A third leading auction house, Christie’s already has a policy in place to not auction such products
Two leading global auction houses, US-based Sotheby’s and UK-based Bonhams have decided not to auction rhino horns or any products made from them, in a major victory for conservation.
Sotheby’s and Bonhams are two of the world’s leading auction houses. The third, UK-based Christie’s already has a policy in place to not auction such products.
“Sotheby’s deplores any illegal slaughter and trading of endangered wildlife, and strongly supports conservation efforts from the global community,” Nicolas Chow, chairman of Sotheby’s Asia and the auction house’s international head and chairman, Chinese works of art, said in a statement on November 24.
“While the company has always strictly complied with international laws and has only ever offered verifiably historic objects with CITES licences, Sotheby’s confirmed that three rhinoceros horn-related lots have been withdrawn from our upcoming Chinese Art sale in Hong Kong on November 29, 2018 with the consent of the consignors,” said Chow. He added that Sotheby’s would also stop the sale of rhino horn artefacts in the future.
Just a day before, on November 23, London-based Bonhams cancelled its sale of a collection of rhino horn carvings in Hong Kong on November 27 following a public outcry. And like Sotheby’s, it also pledged not to sell rhino horn items in the future.
“Bonhams stands behind the professionalism and expertise of its specialists. We do, however, recognise there are widely held concerns about this issue and have decided that the sale of the rhinoceros carvings will now not take place. In future, Bonhams will not offer artefacts made entirely or partly from rhinoceros horn in its salerooms,” Bonhams chief executive Matthew Girling said in a statement.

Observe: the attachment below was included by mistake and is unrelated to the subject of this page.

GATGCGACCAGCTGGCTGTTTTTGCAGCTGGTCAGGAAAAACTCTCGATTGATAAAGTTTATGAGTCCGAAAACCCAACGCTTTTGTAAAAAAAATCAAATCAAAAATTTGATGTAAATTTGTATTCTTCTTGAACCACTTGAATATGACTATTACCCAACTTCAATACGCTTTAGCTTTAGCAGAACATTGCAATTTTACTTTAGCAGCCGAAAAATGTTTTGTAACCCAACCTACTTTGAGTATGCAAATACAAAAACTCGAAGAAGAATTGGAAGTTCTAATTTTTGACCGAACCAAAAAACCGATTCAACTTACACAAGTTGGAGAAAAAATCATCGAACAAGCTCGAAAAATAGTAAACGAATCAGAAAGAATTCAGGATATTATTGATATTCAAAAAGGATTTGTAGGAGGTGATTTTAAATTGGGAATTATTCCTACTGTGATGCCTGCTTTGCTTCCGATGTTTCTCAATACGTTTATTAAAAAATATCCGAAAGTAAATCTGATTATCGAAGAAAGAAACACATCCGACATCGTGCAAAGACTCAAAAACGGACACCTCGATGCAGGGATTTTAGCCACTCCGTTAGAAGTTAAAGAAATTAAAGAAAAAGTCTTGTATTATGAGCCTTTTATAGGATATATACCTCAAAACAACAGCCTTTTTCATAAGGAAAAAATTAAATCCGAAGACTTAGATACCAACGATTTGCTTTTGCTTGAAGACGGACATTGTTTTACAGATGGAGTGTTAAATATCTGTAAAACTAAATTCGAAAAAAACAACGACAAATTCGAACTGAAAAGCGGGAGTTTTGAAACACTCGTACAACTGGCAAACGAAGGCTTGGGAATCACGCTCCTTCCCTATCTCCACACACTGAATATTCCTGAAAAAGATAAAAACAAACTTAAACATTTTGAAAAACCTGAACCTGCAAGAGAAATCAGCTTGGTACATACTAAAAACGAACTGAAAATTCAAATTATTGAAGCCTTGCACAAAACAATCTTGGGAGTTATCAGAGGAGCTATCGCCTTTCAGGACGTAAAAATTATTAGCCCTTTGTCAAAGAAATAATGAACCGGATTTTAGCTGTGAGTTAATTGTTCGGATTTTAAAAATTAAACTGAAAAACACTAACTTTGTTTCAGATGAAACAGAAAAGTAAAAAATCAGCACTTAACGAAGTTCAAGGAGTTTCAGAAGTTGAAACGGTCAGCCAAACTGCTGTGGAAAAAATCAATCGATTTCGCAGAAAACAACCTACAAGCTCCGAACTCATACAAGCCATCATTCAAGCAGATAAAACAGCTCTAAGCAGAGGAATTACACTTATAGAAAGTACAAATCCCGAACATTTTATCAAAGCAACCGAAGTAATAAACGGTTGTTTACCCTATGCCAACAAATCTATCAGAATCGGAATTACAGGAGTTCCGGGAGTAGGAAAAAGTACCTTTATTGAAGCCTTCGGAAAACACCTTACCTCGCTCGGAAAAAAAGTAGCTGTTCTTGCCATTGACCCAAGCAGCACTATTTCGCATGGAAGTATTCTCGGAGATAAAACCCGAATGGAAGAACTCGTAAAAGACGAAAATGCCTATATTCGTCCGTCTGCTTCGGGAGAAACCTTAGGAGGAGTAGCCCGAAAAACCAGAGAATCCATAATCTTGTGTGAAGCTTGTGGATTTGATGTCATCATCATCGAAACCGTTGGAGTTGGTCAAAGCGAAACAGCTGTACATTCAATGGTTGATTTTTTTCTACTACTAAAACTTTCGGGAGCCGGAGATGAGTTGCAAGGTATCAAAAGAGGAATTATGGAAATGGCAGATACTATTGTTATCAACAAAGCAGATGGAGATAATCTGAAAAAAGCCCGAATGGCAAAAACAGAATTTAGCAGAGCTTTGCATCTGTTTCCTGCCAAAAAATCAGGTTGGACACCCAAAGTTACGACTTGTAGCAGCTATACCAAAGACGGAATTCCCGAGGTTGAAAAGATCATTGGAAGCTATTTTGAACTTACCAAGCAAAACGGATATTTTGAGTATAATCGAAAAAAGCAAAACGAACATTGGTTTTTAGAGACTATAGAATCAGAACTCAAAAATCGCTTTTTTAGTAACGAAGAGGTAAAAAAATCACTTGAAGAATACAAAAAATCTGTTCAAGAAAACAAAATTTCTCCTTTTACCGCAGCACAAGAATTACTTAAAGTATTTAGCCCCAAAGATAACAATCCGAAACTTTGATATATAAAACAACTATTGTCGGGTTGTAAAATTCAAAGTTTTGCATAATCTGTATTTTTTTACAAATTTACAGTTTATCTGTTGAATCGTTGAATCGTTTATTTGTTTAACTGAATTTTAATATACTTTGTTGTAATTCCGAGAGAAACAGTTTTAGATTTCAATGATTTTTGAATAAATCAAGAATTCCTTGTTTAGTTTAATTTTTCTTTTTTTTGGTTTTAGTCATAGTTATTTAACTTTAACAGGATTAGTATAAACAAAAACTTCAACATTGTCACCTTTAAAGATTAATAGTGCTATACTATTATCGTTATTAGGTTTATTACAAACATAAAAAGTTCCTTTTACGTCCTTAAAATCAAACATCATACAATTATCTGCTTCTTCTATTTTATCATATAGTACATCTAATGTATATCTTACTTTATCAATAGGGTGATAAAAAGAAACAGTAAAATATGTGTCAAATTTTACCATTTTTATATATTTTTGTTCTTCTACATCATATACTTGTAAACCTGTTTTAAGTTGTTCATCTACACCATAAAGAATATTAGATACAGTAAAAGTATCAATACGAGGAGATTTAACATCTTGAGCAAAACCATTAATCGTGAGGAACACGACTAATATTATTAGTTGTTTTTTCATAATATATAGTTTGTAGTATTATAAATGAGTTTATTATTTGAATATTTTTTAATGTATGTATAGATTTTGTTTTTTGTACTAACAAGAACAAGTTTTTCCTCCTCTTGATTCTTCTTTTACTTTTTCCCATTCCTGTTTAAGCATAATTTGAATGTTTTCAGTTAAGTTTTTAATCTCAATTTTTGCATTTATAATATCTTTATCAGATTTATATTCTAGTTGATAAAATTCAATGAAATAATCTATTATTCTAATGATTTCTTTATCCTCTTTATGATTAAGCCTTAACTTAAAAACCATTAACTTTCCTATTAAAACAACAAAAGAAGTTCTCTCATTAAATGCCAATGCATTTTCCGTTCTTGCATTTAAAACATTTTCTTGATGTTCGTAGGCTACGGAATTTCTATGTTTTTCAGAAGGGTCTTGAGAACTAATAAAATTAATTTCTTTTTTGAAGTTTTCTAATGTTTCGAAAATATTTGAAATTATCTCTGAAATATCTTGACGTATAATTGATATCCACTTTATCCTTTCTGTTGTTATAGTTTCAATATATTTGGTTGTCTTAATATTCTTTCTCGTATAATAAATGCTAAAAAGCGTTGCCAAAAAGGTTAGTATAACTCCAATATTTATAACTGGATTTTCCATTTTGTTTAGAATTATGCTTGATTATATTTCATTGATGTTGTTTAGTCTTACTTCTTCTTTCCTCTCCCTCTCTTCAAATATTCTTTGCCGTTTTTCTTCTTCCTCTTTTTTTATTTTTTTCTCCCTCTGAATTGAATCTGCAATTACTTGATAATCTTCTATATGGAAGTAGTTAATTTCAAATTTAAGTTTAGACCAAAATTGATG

He added: “Bonhams fully supports international efforts to protect the rhinoceros. All rhinoceros carvings that have been offered at Bonhams have been antique, with a known provenance and carried CITES licences.”
According to one estimate, the total value of the lots was $3.87 million.
London-headquartered Christie's had already prohibited the sale of rhino horn artefacts. Now, a ban is in place at the world's top three international auction houses.
Rhino horns are prized in East Asia, especially China and Vietnam. Practitioners of traditional Chinese medicine claim that the rhino horn has therapeutic benefits including as an aphrodisiac to even a cure for cancer. These claims though have never been backed by solid scientific evidence.
In October this year, China’s State Council had overturned its earlier ban on the use of rhino horns and tiger bones in traditional medicine. Following an international outcry as well as condemnation from the United Nations, it has since postponed the move.
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